A warrantless search is unlawful under the Fourth Amendment of the United States Constitution and article II, section 8 of the Arizona Constitution unless one of the specific and well-established exceptions to the warrant requirement has been met State v. DeWitt, 184 Ariz. 464, 467, 910 P.2d 9, 12 (1996); State v. Castaneda, 150 Ariz. 382, 389, 724 P.2d 1, 8 (1986). Exigent circumstances are one exception to the warrant requirement and include protective sweeps in response to a probable burglary in progress, a fire or medical emergency, and the likelihood that evidence will be destroyed. See Michigan v. Tyler, 436 U.S. 499, 98 S. Ct. 1942, 56 L.Ed.2d 486 (1978) (“Indeed, it would defy reason to suppose that firemen must secure a warrant or consent before entering a burning structure to put out the blaze.”); Vale v. Louisiana, 399 U.S. 30, 90 S. Ct. 1969, 26 L.Ed.2d 409 (1970) DeWitt, 184 Ariz. at 467, 910 P.2d at 12; State v. Fisher, 141 Ariz. 227, 237, 686 P.2d 750, 760 (1984). This court has defined exigent circumstances as “those in which a substantial risk of harm to the persons involved or to the law enforcement process would arise if the police were to delay until a warrant could be obtained.” State v. Greene, 162 Ariz. 431, 432, 784 P.2d 257, 258

Once entrance into a private space is determined to be lawful, contraband that is in plain view, or even “plain smell,” may be lawfully seized. See Horton v. California, 496 U.S. 128, 136, 110 S. Ct. 2301, 2307-08, 110 L.Ed.2d 112 (1990). However, according to our court of appeals, “the discovery of the object must be inadvertent; and its evidentiary value must be immediately apparent to the officer.” State v. Kelly, 130 Ariz. 375, 378, 636 P.2d 153, 156 (App. 1981); cf. WAYNE R. LaFAVE, SEARCH AND SEIZURE § 6.7 (1978). If the officer was lawfully in the place where he saw the contraband, this court has stated that there was no real search; thus “it cannot be unreasonable or unconstitutional to seize the item in plain view.” State v. Cobb, 115 Ariz. 484, 488, 566 P.2d 285, 289 (1977).

B. Lawful police presence
Lawful warrantless seizure requires that the police presence was lawful. It is uncontroverted that the firefighters opened and entered the unit in the midst of a permissible exigency — a fire in progress. The entry was not pretextual and the discovery of the contraband was entirely inadvertent. According to testimony by Kevin Riley, South Fire District Battalion Chief, had the firefighters not recognized the plants as contraband, they probably would have removed them from the unit during their cleanup operations. Part of the fire department’s duties include cleaning up after a fire, salvaging property, and moving garbage and debris outside of the building. The nature of the growing operation was apparent; it was only because they recognized the plants as marijuana that the firefighters suspended their salvage efforts in the unit and instead secured the scene.[1] When the police officers arrived, the firefighters were still on the scene. The officers took only a step or two into the unit. They were able to see the marijuana plants and the growing operation.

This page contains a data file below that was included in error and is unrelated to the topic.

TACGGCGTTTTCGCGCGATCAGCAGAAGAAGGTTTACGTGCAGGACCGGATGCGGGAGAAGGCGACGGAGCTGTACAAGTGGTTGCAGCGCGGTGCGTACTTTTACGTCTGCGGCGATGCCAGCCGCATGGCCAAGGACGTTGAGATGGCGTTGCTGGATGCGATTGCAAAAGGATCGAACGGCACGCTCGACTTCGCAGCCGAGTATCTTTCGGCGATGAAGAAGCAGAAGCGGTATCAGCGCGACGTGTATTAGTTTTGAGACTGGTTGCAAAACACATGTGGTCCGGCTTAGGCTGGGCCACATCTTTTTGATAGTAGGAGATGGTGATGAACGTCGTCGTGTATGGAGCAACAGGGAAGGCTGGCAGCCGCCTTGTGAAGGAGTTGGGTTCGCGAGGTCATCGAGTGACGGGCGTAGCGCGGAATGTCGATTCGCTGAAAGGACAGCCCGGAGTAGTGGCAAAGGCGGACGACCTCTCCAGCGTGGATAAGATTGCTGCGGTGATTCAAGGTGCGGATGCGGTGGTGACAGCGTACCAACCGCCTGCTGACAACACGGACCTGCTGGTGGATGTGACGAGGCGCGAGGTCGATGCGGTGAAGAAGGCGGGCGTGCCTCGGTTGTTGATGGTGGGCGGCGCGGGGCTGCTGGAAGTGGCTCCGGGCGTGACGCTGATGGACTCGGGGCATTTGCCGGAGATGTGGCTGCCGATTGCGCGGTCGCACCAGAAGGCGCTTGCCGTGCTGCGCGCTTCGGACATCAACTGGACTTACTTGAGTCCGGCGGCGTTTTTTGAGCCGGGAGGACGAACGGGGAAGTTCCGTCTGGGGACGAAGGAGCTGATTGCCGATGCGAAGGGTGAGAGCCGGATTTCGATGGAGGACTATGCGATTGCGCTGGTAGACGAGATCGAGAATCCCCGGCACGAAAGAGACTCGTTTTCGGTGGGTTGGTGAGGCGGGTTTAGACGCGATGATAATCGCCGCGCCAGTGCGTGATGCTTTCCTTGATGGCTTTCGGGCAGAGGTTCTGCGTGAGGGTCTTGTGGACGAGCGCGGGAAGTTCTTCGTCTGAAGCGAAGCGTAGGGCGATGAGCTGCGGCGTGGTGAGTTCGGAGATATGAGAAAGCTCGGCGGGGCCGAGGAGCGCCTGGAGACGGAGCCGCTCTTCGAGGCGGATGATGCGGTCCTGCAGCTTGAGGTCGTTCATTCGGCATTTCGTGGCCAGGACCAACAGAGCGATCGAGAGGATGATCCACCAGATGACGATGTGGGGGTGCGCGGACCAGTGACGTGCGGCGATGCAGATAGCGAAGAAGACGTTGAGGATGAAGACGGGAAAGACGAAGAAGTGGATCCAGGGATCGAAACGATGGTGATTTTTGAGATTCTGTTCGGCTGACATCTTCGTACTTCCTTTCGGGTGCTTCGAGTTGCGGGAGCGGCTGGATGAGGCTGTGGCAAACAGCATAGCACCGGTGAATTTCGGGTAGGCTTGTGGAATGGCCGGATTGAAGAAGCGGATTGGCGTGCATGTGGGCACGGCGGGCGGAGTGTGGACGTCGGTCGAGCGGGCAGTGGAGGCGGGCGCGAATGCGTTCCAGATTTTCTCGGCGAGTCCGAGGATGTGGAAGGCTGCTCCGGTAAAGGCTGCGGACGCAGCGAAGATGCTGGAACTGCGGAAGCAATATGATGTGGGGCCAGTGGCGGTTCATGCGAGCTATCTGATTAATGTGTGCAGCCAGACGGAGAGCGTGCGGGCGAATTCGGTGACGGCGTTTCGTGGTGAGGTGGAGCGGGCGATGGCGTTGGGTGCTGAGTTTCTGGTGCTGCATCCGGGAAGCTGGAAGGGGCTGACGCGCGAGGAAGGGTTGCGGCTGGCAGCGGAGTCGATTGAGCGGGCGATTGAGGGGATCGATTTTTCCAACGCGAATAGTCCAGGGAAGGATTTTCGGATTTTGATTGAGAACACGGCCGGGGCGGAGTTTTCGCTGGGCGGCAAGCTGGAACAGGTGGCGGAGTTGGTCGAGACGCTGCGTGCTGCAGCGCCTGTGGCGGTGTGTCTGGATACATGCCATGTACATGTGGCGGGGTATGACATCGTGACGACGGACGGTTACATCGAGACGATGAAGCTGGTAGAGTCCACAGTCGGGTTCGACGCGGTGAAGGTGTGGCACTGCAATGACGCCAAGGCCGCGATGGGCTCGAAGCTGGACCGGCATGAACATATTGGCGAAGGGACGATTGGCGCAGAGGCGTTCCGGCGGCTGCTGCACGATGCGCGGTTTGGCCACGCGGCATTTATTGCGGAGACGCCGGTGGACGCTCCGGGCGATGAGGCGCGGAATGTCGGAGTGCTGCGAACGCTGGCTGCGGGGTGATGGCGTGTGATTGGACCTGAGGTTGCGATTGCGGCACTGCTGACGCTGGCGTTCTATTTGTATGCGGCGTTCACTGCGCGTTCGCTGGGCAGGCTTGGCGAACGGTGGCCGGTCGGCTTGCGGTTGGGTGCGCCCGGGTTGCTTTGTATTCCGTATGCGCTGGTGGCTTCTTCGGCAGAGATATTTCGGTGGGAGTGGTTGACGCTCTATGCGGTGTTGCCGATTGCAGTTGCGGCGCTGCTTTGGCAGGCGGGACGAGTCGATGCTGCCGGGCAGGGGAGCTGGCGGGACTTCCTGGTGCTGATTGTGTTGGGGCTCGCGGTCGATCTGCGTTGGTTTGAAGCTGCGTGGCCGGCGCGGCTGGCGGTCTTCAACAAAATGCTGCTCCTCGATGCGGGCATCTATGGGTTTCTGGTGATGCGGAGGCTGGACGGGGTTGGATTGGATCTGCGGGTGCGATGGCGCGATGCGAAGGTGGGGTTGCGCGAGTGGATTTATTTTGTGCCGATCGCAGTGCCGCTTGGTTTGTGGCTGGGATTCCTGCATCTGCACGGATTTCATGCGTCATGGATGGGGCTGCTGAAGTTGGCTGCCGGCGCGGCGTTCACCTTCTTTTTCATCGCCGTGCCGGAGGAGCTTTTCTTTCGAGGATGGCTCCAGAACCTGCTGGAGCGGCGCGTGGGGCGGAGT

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The officers called the drug unit and remained on the scene until the drug officers arrived and removed the contraband.[2] The case then turns on this question: Once the firefighters were finished and the exigency arguably had dissipated, could the first two officers and the drug officers again enter the unit without a warrant and seize the plants?

After the first two officers arrived, the fire department’s arson investigator came on the scene and began investigating pursuant to his statutory duty. See A.R.S. § 9-500.01. It is well established that an arson investigator may search for and seize evidence after a fire and the exigency have ended, as courts have created a window within which an official’s warrantless presence is lawful, despite the dissipation of the exigency. See Steigler v. Anderson, 496 F.2d 793 (3d Cir. 1974). In Tyler, the United States Supreme Court held that a warrant was not necessary for reentries, close in time to the initial exigency, by officials investigating a fire and possible arson because the “entries were no more than an actual continuation of the first entry, and the lack of a warrant thus did not invalidate the resulting seizure of evidence.” 436 U.S. at 509, 98 S. Ct. at 1951.